Backstage at the BlueShore Theatre

“Our first big show sold out,” says Fiona Black, longtime director and programmer of Capilano University’s BlueShore Financial Centre for the Performing Arts.

Photo of Fiona Black

“It was with Dee Daniels, a local legend and world-recognized jazz singer,” Black says, recalling the 1997 show. “It was chaos, our students were put to the test. The box office was very rudimentary, cash only. There was no online, virtually no email. People still phoned the box office to reserve tickets. Selling out was beyond our wildest expectations, but we pulled off a great event.”

CapU’s theatre was originally built as a performance and experiential learning space for students. Black was hired in 1997 to launch the theatre, then called the Capilano College Performing Arts Theatre, and to help establish the first arts management program in the province.

From front-of-house and backstage management to the box office, students have played a role in running the 380-seat theatre since the beginning. Students in the Arts and Entertainment Management program liaise with the artists, manage the concession, handle the will-call tickets and welcome patrons to the theatre, while Technical Theatre students build the sets and operate the lighting and sound equipment.

The Theatre department’s resident production company, Exit 22, stages three major shows a year with costumes designed by Costuming for Stage and Screen students. And, students in the Jazz Studies and Music programs have the unique opportunity to perform with established artists from around the world.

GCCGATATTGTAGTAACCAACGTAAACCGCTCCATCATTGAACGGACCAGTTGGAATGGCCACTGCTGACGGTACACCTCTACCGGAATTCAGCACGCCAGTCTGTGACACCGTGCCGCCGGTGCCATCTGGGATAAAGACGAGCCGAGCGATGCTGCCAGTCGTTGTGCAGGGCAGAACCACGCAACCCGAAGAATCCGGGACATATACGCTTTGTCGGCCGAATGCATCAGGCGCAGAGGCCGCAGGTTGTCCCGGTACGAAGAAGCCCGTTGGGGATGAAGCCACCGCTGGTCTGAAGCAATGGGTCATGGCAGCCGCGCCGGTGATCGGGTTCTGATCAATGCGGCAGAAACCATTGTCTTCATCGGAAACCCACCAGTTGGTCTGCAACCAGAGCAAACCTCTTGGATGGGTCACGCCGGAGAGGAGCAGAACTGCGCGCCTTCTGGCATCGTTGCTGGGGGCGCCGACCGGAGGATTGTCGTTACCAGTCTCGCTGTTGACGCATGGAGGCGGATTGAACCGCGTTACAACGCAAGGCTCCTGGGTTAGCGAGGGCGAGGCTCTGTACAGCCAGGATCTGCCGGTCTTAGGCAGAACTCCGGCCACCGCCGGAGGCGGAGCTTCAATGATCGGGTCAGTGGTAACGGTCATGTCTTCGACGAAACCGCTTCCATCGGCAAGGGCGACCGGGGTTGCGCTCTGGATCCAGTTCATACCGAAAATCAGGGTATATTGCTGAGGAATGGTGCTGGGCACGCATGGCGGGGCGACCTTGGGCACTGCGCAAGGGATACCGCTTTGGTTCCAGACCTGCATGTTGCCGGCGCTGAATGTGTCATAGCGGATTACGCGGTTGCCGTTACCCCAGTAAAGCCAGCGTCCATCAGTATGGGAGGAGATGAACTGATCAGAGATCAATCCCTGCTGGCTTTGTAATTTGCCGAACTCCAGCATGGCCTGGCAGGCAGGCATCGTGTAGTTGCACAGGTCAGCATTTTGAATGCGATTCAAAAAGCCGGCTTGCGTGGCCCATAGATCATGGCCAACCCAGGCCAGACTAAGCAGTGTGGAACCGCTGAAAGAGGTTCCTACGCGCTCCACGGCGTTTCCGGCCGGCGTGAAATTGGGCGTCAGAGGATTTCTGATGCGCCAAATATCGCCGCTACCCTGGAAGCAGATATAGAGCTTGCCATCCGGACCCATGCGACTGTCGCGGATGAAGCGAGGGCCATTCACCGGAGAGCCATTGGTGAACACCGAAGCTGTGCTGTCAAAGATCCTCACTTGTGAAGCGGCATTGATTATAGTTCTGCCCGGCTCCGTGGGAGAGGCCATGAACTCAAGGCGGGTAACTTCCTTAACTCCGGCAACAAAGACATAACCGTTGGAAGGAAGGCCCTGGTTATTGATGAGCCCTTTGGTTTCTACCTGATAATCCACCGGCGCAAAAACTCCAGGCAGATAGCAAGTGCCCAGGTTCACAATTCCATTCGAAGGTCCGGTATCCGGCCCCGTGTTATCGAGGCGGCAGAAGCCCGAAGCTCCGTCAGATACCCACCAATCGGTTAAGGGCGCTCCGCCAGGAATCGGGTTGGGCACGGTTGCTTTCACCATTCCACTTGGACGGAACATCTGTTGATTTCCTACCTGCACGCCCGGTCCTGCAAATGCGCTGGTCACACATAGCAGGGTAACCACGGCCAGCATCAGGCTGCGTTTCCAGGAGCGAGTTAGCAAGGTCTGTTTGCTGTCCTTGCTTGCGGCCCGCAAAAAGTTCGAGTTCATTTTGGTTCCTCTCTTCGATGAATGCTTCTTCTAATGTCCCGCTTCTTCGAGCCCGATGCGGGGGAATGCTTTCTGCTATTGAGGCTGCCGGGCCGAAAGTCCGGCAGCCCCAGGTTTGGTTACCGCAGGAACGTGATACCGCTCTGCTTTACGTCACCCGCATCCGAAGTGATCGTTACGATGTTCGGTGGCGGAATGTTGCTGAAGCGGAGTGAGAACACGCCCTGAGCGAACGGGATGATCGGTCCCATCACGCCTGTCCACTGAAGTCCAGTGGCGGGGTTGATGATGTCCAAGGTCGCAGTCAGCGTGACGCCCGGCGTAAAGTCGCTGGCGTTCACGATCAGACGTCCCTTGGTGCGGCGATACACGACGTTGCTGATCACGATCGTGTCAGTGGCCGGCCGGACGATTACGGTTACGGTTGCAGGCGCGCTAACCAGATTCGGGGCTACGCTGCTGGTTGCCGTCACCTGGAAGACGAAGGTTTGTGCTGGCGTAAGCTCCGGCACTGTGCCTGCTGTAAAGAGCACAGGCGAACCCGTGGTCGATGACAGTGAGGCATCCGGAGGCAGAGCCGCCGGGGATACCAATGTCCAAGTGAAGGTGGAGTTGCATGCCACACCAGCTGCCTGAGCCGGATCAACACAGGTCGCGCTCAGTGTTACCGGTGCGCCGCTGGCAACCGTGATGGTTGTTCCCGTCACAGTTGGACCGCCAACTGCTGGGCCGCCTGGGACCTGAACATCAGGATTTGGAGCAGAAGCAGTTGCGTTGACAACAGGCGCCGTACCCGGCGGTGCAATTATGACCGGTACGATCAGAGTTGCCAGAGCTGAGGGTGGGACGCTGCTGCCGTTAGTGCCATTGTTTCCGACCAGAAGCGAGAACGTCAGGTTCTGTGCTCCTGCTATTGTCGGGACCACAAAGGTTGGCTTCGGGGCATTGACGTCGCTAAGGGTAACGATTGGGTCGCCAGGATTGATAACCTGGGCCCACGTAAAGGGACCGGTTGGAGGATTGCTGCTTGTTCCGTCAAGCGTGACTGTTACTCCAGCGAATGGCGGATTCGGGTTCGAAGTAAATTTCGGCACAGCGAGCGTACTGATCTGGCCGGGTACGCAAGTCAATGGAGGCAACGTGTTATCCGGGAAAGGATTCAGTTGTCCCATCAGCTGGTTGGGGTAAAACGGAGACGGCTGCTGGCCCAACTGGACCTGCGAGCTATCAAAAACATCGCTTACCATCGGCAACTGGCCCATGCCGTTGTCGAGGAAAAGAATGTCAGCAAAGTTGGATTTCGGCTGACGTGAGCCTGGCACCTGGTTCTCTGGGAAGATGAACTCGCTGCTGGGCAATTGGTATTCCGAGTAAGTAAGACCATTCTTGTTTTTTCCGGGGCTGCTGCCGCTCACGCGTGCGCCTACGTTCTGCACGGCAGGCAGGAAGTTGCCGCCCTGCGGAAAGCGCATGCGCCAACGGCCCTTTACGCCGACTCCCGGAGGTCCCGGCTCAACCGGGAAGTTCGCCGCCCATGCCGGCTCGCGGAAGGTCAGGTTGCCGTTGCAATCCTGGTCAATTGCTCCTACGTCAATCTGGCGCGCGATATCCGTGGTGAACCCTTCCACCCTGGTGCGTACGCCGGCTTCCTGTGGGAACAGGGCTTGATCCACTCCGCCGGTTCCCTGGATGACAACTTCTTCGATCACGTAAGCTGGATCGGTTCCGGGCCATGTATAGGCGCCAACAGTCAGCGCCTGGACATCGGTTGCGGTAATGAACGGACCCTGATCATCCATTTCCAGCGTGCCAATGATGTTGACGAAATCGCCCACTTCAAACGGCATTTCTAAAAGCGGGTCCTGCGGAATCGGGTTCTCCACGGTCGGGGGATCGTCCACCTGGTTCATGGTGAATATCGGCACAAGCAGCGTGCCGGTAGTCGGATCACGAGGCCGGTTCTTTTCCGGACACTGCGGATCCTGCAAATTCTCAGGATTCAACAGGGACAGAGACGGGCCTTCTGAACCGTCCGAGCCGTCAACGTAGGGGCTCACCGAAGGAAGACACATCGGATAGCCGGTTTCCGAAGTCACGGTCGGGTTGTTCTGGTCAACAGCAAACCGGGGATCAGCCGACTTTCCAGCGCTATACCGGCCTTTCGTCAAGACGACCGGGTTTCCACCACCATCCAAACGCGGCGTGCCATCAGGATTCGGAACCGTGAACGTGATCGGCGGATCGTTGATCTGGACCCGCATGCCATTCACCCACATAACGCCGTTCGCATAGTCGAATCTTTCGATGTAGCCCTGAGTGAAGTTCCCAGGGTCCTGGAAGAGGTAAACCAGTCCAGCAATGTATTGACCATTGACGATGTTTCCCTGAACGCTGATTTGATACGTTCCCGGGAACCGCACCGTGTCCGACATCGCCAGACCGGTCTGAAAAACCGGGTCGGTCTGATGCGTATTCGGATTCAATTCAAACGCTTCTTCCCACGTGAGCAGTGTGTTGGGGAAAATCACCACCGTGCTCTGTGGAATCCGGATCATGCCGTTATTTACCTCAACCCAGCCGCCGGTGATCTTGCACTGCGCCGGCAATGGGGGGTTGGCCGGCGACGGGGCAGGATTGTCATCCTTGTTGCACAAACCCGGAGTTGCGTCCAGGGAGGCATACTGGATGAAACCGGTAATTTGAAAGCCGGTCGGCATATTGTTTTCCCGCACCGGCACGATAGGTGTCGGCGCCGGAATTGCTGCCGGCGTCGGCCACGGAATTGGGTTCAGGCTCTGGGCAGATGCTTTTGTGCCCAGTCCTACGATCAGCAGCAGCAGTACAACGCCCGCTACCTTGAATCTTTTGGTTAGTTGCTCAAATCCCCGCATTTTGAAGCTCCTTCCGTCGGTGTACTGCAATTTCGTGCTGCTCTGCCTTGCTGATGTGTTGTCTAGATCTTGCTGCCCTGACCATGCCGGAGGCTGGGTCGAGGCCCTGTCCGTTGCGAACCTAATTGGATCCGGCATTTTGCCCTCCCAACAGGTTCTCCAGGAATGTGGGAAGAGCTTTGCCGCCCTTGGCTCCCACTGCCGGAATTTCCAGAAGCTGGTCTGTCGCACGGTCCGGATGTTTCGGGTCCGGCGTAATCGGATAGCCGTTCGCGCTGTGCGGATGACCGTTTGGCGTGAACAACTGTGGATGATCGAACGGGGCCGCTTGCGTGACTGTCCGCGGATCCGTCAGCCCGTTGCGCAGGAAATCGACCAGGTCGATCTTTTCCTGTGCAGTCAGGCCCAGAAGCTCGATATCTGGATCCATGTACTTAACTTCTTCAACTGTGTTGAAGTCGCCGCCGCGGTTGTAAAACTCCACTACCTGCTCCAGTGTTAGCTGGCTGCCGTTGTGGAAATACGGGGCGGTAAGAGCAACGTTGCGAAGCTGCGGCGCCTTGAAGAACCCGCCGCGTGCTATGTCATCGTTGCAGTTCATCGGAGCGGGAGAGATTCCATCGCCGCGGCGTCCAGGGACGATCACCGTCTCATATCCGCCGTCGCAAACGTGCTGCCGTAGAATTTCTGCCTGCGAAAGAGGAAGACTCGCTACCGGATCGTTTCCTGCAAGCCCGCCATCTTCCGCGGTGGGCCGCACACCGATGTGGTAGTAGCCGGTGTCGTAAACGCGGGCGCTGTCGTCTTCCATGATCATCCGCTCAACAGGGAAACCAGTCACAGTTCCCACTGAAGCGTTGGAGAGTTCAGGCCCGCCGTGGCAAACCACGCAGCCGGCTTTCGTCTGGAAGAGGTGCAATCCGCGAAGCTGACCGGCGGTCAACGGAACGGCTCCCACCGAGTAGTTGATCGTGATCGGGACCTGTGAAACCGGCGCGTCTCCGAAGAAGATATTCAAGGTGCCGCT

Today, the BlueShore hosts more than 400 events per year—a seemingly impossible number at one venue. They’ve been able to do this by bringing shows to other venues like the Kay Meek Arts Centre, York Theatre and the Electric Owl.

“I love collaborating with other arts organizations. It increases our profile and keeps us on the map,” says Black.

This fall, the BlueShore presented jazz legend, Pat Methany at the Vogue Theatre to a sold out audience. It was quite a coup to get an artist of his stature, but not surprising as Capilano University has firmly established itself as a major player for performing arts in the city.

While she’s proud of the high profile shows, Black also enjoys welcoming new artists to the BlueShore stage.

“I love the discovery of new talent,” says Black. “It’s an incredible rush. I get really excited when I see a band that is really fresh. If something isn’t special, it doesn’t get a passing grade. Artistic excellence is first and foremost for me.”

Written by: Shannon Colin
Photo credit: Tae Hoon Kim